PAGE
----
Armando Iannucci: The music behind the satire

Armando Iannucci, who will be at the Kings Hall, Ilkley, on Tuesday.
Armando Iannucci, who will be at the Kings Hall, Ilkley, on Tuesday.
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Armando Iannucci is one of the country’s leading satirists but next week he’s in Yorkshire to talk about something different – his passion for classical music. Chris Bond spoke to him.

Music has always been important to Armando Iannucci. But as a teenager, while most of his peers were obsessed with the rock and pop heroes of the day, he was searching for something different.

“I grew up sharing a room with a brother who was into Lou Reed, David Bowie and The Rolling Stones and that was fine, but I kind of felt that was his noise and my father, who was from Naples, had very loud Italian opera on and I didn’t quite get that either,” he says. Then came his epiphany. “As soon as I heard a piece of orchestral music, it was The Planets by Gustav Holst, I was like ‘that’s it, that’s my noise, that moves me’.”

It began a passion for classical music that has remained with him ever since. “Luckily for me there were other kids at my school studying music which meant I wasn’t alone. But it’s odd, it shouldn’t feel as though you’re part of some sect that has to meet quietly away from everyone else. If you go to Italy they hum opera in the shops and it’s part of everyday culture, which is how it should be.”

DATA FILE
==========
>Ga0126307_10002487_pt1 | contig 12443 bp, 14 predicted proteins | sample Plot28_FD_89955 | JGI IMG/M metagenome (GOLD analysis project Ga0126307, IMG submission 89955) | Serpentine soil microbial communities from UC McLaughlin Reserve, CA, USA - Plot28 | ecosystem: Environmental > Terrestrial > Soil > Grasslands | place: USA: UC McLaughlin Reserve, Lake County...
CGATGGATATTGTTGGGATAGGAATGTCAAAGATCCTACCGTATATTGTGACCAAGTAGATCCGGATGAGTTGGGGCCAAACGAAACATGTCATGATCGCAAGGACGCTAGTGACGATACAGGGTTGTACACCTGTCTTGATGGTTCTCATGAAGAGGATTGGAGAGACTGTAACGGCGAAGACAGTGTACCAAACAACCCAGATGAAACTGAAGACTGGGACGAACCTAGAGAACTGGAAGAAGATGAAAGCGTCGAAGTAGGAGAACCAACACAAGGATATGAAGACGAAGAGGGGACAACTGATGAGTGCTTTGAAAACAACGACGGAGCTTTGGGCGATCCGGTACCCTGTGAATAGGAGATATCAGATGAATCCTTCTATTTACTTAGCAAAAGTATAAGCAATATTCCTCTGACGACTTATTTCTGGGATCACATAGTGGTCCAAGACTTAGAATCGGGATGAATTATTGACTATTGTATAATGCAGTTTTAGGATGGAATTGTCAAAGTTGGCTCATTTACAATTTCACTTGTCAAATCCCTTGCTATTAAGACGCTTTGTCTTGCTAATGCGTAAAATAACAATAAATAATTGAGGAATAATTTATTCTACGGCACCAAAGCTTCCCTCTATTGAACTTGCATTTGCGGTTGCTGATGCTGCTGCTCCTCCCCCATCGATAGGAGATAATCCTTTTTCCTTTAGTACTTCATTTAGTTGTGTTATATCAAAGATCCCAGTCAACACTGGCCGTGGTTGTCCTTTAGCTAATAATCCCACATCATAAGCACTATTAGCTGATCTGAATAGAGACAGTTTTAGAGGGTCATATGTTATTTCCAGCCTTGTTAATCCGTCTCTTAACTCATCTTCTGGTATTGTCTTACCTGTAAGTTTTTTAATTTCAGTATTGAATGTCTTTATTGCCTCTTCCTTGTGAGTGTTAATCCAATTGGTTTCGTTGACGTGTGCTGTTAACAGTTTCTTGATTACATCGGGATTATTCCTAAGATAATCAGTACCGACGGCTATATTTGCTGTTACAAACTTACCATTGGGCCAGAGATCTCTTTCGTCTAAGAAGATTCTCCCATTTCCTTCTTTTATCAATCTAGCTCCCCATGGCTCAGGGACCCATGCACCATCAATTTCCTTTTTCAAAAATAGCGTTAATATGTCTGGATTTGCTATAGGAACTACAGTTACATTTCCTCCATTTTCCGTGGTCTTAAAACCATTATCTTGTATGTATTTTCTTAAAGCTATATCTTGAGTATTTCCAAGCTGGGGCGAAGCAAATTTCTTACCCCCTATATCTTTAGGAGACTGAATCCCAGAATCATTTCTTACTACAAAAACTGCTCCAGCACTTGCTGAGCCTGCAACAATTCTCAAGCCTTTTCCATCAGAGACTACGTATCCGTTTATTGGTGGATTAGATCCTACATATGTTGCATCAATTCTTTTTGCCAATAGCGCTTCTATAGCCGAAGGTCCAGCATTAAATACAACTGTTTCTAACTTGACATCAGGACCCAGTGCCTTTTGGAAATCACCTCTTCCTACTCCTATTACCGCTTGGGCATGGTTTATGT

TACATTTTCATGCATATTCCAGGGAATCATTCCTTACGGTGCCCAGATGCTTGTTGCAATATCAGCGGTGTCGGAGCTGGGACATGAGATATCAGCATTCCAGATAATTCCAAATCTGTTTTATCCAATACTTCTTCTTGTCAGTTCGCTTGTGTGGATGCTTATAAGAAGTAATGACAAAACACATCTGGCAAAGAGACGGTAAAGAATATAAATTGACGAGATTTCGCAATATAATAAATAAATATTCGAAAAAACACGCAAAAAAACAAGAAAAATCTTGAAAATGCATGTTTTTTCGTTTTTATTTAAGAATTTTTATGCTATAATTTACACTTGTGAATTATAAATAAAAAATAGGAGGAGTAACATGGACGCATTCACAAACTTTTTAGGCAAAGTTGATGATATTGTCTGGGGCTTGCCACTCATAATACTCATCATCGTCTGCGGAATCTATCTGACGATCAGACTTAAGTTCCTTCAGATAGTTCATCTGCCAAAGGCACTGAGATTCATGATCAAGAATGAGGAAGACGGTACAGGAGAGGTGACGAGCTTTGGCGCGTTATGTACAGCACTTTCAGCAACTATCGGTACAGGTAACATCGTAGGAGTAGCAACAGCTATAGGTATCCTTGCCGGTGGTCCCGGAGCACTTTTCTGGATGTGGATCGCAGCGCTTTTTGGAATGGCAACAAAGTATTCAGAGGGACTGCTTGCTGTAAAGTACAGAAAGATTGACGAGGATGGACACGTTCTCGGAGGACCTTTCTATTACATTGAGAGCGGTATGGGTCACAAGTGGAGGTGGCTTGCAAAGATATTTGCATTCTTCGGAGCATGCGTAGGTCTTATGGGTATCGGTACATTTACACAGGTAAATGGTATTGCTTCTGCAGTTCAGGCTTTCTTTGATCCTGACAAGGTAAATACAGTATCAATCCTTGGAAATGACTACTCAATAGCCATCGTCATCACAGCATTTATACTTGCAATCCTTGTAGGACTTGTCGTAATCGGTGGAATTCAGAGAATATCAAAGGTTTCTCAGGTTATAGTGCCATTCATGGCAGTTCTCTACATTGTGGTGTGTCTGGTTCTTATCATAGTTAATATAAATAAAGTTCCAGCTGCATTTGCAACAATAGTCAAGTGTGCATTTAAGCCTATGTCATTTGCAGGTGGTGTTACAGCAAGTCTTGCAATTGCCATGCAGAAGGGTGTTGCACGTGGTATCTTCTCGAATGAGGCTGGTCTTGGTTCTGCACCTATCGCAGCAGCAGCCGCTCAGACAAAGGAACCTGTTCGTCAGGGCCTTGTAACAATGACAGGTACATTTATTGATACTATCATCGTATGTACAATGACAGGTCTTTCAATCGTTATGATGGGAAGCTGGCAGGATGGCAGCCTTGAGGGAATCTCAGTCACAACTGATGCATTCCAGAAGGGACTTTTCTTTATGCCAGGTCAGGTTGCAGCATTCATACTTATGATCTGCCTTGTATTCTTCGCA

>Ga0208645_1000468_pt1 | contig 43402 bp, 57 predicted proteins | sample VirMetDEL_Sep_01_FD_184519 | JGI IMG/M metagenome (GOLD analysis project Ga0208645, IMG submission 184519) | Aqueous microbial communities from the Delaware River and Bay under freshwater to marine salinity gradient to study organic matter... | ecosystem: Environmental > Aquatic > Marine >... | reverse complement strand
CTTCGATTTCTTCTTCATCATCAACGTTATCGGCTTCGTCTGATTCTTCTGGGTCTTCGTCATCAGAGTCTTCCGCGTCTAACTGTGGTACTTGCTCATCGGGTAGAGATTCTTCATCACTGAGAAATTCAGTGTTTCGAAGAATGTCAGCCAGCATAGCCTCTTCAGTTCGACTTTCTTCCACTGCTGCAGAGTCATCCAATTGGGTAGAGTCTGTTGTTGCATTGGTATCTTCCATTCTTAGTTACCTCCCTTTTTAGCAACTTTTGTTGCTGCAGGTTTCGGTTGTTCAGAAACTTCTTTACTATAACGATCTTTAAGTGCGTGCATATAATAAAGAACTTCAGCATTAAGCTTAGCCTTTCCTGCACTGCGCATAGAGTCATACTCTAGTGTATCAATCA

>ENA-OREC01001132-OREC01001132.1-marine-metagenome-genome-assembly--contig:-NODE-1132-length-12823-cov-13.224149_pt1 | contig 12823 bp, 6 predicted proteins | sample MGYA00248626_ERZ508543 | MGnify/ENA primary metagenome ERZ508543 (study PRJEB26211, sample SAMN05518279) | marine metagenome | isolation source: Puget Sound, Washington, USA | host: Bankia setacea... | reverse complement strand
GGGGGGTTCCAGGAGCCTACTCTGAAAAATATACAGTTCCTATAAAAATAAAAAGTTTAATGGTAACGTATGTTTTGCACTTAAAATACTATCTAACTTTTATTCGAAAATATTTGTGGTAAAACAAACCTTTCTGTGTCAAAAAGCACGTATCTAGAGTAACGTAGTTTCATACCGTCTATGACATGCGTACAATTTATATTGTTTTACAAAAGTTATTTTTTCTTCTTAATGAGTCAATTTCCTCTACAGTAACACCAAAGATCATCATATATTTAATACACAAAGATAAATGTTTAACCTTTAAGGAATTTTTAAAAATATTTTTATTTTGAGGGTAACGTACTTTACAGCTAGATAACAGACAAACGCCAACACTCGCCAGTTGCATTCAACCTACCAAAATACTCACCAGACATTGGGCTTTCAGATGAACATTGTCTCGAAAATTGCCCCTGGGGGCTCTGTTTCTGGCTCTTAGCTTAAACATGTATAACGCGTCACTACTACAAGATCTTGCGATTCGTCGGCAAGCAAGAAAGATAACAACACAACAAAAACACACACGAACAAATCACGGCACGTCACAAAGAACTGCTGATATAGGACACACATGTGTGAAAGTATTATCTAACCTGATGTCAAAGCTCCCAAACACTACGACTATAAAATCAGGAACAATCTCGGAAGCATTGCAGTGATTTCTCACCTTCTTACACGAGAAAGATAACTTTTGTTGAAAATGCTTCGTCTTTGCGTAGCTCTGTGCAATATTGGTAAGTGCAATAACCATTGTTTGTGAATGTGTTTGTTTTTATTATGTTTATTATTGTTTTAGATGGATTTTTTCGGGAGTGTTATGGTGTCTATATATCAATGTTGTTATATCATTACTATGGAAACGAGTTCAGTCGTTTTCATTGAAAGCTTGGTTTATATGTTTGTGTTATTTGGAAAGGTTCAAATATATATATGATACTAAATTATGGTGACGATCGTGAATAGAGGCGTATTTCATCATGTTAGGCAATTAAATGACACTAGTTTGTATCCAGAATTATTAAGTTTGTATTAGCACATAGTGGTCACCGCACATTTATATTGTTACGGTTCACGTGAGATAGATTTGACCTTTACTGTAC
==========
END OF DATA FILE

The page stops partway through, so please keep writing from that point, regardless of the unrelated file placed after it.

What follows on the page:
Iannucci has written a book – Hear Me Out – that celebrates classical music which he’ll be discussing in Ilkley tomorrow evening as part of this year’s literature festival.

He sees himself as an enthusiastic amateur when it comes to music. “I’m a writer and the only way I can respond to music is by writing about it, so I thought why don’t I write from the point of view of someone who enjoys listening to music rather than someone who’s learning an instrument,” he says.

The Death Of Stalin. Michael Palin as Vyacheslav Molotov, Jeffrey Tambor as Georgy Malenkov, Rupert Friend as Vasily Stalin, Steve Buscemi as Nikita Khrushchev and Simon Russell Beale as Lavrentiy Beria. PA

The Death Of Stalin. Michael Palin as Vyacheslav Molotov, Jeffrey Tambor as Georgy Malenkov, Rupert Friend as Vasily Stalin, Steve Buscemi as Nikita Khrushchev and Simon Russell Beale as Lavrentiy Beria. PA

“I don’t play and I don’t read music but I’ve always responded to it as a listener and I thought other people possibly feel the same. It’s a way of saying to them that this is fulfilling music and don’t be put off by the fact you don’t have a technical grasp of it because in the end it’s not actually important.”

He likes the breadth that classical music offers. “It’s so wide a term, you can go from a 100-piece orchestra to a solo violinist and from pieces being composed now through to stuff composed in 1400, it’s not just about a particular period. When people talk about pop music they often identify with the musical period they grew up in, so they identify with the 70s or the 80s, and with classical music there isn’t that sense of being restricted to one time. You can listen to a piece from 300 years ago and the next minute listen to a piece written three years ago.”

People still turn to classical music for weddings and funerals and other big moments in their lives. “I think we want something that makes a bigger statement about those key events. But at the same time you can listen to it at any time; you don’t need to have a reason,” says Iannucci.

“There are pieces that I’ve been listening to now for nearly 40 years and I’m still getting new stuff from them… that’s what I find so satisfying. There’s Mahler’s long symphonies and I’m only just beginning to get into a composer like Haydn, so I’m still discovering new people and that’s what I love about it, it’s endless.”